As the centre of Danish film, television and media, Copenhagen has been meticulously documented through the years. Since the birth of cinema no event, small or big, has escaped the eyes of the cinematotographers.
Among the earliest filmmakers based in the capital of Denmark was Peter Elfelt, film pioneer and Royal Photographer.
Copenhagen, from land, sea and air
During the silent era Copenhagen was filmed in any way and angle from trams, boats and airplanes.
København paa Kryds og Tværs / A Tour through Copenhagen (1906) contains scenes from the guards at the royal palace, Amalienborg, fishmongers at the famous Gl. Strand and long trips by trams through the different parts of Copenhagen.
København paa Kryds og Tværs / A Tour through Copenhagen (1906)
That film was followed by films such as En tur gennem Københavns kanaler / Canals of Copenhagen (1908) and Luftoptagelser af København / [Copenhagen seen from the air] (1915)
En tur gennem Københavns kanaler / Canals of Copenhagen (1908)
Other films focused on moods and impressions of the changing seasons.
En Vinterdag i København og omegn / [A winter’s day in Copenhagen and environs] (1917) shows adults and kids at leisure on sleighs, skates and even bathing suits.
In 1917 the weekly newsreels became popular in the cinemas. With their focus on news stories and portraits of daily life in Copenhagen they offer a rare insight into the period.
Ugerevyen Danmark 10-13 / [Danish newsreel 10-13] (1917) shows the old Kødbyen where butchers and livestock found each other many years before they were replaced by students, lifestyle visionaries and hipsters on a somewhat different “meat market”.
Ugerevyen Danmark 10-13 / [Danish newsreel 10-13] (1917)
[Fra det København der forsvinder] / [From the disappearing Copenhagen] (1924) shows horse driven fire engines and fire fighters rescuing damsels in distress from burning houses.
[Fra det København der forsvinder] / [From the disappearing Copenhagen] (1924)
Copenhagen (1950). Gunnar Wangel’s fine documentary offers an exquisite view on 1950 Copenhagen as the authorities wanted the tourists to perceive the Danish capital.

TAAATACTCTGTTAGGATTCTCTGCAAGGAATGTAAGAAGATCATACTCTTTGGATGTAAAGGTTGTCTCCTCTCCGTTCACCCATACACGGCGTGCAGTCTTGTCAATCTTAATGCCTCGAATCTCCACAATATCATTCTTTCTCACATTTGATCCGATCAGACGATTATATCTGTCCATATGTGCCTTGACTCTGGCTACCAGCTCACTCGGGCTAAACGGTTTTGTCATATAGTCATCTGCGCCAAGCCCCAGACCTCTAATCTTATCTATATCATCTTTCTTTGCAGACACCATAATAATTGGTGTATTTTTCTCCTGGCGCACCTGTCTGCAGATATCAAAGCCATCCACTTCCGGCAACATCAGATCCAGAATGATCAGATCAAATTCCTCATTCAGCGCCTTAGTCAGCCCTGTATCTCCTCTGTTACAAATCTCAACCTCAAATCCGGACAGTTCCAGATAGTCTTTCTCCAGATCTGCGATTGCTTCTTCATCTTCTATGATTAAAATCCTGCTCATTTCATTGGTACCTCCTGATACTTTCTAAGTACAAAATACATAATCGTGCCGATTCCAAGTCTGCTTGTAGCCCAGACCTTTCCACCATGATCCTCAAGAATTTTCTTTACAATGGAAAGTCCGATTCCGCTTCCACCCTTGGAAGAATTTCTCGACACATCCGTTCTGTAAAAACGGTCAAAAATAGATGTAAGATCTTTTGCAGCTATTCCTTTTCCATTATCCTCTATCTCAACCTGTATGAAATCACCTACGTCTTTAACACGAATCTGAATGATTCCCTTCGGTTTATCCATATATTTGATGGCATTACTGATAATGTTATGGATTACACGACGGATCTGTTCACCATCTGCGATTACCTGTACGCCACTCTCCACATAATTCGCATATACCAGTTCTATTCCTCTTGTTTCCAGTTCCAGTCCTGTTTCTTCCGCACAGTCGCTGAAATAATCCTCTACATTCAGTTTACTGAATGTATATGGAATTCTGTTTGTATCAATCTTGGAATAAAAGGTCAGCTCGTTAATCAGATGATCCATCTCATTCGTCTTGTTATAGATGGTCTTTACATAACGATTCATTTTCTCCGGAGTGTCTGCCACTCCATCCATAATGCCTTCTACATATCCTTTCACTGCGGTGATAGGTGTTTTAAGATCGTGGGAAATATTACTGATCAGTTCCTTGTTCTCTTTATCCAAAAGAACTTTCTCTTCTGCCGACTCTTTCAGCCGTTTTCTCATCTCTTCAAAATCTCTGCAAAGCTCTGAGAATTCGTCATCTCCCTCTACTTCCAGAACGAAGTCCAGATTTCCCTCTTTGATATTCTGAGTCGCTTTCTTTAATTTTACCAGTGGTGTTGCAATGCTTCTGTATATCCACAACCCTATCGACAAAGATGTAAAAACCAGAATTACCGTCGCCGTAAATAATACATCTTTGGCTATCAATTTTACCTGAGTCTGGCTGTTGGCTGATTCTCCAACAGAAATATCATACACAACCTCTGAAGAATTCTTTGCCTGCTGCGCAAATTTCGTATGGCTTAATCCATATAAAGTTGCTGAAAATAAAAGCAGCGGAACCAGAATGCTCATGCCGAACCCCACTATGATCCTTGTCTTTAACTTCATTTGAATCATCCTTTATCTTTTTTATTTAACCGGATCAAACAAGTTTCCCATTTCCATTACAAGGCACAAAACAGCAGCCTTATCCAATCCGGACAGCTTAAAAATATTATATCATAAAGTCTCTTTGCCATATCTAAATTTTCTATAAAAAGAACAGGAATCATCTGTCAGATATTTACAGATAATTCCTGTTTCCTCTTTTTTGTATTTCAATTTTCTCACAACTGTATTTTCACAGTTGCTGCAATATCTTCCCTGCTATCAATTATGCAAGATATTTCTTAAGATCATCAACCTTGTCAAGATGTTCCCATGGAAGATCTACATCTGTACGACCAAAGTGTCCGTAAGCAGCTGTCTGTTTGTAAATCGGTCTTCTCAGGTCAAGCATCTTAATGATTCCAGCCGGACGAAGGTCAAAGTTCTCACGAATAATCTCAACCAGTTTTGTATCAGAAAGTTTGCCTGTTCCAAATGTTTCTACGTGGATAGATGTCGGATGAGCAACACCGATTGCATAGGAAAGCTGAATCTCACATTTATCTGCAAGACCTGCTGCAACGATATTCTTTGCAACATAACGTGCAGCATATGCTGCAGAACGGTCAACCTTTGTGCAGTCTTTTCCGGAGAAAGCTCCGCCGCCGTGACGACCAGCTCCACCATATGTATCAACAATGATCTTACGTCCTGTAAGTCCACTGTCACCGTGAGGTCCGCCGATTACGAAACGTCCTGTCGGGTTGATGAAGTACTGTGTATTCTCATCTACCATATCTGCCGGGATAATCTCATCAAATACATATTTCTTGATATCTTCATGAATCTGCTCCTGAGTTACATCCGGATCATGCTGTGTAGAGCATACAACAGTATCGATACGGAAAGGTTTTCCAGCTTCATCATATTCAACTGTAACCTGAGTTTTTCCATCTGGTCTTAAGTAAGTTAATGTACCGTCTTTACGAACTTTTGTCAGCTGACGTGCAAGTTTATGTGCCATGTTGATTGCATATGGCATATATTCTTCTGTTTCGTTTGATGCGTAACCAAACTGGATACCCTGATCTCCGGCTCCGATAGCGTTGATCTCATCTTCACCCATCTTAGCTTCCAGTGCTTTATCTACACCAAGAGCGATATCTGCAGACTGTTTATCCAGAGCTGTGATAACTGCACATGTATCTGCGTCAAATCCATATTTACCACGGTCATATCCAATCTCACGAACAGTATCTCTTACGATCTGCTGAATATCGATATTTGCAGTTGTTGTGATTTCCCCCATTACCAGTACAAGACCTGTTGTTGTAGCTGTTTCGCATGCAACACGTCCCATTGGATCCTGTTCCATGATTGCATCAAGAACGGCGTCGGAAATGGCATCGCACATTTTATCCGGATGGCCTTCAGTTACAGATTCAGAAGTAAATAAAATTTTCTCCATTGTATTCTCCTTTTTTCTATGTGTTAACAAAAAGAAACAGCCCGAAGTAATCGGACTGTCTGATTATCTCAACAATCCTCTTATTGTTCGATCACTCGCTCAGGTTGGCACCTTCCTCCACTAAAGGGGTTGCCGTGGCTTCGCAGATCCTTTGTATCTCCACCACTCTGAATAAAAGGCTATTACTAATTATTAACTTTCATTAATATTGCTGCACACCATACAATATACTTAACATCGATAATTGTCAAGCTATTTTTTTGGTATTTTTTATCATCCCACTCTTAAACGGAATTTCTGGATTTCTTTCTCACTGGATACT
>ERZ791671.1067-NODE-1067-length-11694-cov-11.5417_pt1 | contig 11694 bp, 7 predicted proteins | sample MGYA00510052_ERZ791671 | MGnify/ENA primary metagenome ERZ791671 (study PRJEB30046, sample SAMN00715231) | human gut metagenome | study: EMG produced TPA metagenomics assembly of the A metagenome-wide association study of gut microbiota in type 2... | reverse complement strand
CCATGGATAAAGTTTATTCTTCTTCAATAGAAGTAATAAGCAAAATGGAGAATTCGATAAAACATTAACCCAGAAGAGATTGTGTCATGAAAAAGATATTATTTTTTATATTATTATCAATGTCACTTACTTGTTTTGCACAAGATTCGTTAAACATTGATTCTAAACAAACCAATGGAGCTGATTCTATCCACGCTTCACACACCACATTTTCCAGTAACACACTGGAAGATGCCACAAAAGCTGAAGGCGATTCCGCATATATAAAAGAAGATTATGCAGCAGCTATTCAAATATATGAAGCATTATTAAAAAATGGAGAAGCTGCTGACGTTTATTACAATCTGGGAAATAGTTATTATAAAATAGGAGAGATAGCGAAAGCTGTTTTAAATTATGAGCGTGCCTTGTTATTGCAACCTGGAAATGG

Among the newer titles we offer excerpts. But access to view them in their entire length is possible through any Danish library at www.filmstriben.dk.
Three pinnacles of the New Danish documentary
In today’s films Copenhagen seldom takes center stage. It is so familiar that it is relegated to the background, but still it plays an important supporting role in fiction and documentary. This can be seen in these three very different films showing various aspects of living in Copenhagen.
Max Kestner’s playful Drømme i København / Dreams in Copenhagen (2009) shows the relationships between city, architecture and the life unfolding in and between the city’s buildings.
69 (2008) Nikolaj Viborg’s documentary about the famed Ungdomshuset that drew young people from all over Europe until events turned the building into a vacant lot, depicts a city opposed to that part of a new generation that refuses to surrender to bourgeois values and life style.
Hjemløs / [Homeless] (2010) Ditte Haarløv Johnsens documentary about some of the people who have been forced by circumstance to make the streets of Copenhagen their home.
This selection of films of Copenhagen shows the rapid development of the city from the early silent shorts of a staid tempo to the manifold documentaries trying to capture a city in flux.
Without doubt Copenhagen is one of Europe’s most thoroughly documented cities, but feel free to discover Paris, Rome and Berlin in similar fashion on the EFG website.